Wash liquid and entrained soils flow, therefore, through the secondary outlet 240 into the soil collector 270. As shown in
The main body 272 further includes a downwardly projected portion 286 that defines a soil accumulation region or sump 288 for the soil collector 270. As the soil laden wash liquid proceeds within the separation channel 280, water passes upwardly through the filter screen panel 284 leaving the soils within the separation channel 280. Within the soil separation channel 280, soils are directed to generally accumulate in the soil accumulation region or sump 288.
As shown in
The pump assembly 20 and microcomputer control 40 can be arranged to provide an automatic purge system. The automatic purge system is explained in U.S. Pat. No. 6,182,674, to Jozwiak et al, entitled “PUMP AND SOIL COLLECTION SYSTEM FOR A DISHWASHER”, herein incorporated by reference. The operation of the automatic purge filtration system (apf) can operate in conjunction with the drain pump 294 of the pump assembly 20 under the control of the microprocessor control 40. As explained in the '674 patent the apf includes a pressure switch, not shown, for sensing the pressure within the soil collector. When the pressure within the soil collector exceeds a predetermined limit level, the drain pump 294 is energized by the microcomputer control 40 through the power controller 45 such that soils are cleared or purged from the soil collector. This operation may be repeated as many times as needed during a step in a cycle when the apf mode is enabled by the microprocessor control 40.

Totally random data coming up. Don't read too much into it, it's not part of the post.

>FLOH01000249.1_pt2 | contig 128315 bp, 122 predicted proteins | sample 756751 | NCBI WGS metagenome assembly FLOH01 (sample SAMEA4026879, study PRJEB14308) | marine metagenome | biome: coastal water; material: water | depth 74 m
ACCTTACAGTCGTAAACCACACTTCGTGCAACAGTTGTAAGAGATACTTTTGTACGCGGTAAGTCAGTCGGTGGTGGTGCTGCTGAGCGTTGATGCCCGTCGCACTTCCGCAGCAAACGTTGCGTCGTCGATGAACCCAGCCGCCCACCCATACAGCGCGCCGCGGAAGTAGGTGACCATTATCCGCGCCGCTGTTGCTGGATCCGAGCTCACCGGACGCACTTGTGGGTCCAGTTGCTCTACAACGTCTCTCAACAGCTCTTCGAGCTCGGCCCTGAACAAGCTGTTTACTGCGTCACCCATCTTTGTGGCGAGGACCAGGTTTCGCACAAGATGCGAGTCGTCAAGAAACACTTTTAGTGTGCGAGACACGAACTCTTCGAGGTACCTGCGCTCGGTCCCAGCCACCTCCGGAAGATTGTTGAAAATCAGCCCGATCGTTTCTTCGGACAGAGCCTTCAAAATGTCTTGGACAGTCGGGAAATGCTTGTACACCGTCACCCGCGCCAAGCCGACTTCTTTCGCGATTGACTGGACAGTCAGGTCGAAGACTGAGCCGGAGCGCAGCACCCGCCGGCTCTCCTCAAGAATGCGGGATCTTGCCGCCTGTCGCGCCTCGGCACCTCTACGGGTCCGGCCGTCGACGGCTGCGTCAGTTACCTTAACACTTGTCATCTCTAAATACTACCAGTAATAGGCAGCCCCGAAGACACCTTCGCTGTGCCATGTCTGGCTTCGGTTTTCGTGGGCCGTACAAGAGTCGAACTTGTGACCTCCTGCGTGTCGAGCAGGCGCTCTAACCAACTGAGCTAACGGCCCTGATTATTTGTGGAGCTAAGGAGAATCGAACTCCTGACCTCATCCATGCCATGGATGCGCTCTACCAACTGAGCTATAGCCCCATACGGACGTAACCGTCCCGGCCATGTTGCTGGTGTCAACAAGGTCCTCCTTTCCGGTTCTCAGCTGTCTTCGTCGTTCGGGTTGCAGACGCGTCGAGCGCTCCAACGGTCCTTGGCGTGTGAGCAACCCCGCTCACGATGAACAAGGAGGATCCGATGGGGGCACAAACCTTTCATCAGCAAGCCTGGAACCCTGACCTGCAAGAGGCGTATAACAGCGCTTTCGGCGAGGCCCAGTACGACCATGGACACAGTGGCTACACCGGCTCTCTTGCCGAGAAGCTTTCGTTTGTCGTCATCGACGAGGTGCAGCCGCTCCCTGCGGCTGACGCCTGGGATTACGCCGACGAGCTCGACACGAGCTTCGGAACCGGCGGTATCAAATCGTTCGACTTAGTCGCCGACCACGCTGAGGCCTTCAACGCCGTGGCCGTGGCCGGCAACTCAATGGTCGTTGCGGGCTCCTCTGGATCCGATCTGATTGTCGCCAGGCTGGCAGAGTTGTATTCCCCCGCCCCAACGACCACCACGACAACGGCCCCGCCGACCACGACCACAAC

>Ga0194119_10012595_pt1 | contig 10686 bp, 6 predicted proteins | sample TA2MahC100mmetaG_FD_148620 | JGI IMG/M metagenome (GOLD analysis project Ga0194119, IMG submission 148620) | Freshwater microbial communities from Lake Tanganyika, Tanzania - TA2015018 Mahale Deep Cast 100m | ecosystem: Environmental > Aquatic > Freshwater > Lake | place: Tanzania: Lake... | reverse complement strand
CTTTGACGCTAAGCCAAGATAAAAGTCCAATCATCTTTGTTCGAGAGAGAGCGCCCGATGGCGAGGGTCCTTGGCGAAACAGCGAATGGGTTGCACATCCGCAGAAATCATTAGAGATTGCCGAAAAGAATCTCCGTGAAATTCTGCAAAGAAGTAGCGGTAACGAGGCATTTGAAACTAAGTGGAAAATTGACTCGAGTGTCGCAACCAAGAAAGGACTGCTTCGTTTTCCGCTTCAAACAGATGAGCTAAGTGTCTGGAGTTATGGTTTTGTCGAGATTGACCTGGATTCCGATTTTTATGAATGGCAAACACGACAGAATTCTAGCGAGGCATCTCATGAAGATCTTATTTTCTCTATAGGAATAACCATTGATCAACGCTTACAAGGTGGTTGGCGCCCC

Referring to the embodiment of
A Stop Start Wash sequence according to the invention in this embodiment occurs in the Main Wash segment 51. Referring to
The duration of Pause step 64 is sufficient for the wash pump 228 to stop and allow wash water being circulated in supply tube 30 to drain back into the pump assembly 20. As wash water in supply tube 30 drains back into the pump assembly 20 soil particles collected on the food chopper sizing plate 252 and filter plate 260 in the pump chamber 232 are flushed off the respective plates. When Pump step 65 begins following Pause step 64 the resumption of wash water flow through the pump assembly 20 provides a new opportunity for food particles to be washed into the soil collector 270. The Pause step 64 can be 15 seconds long. The duration of Pause step 64 can be longer or shorter than 15 seconds, for example 10 to 20 seconds long. Thus, one of the advantages of the invention is improved movement of soil particles into the soil collector to reduce the amount of soil particles recirculated in the wash water.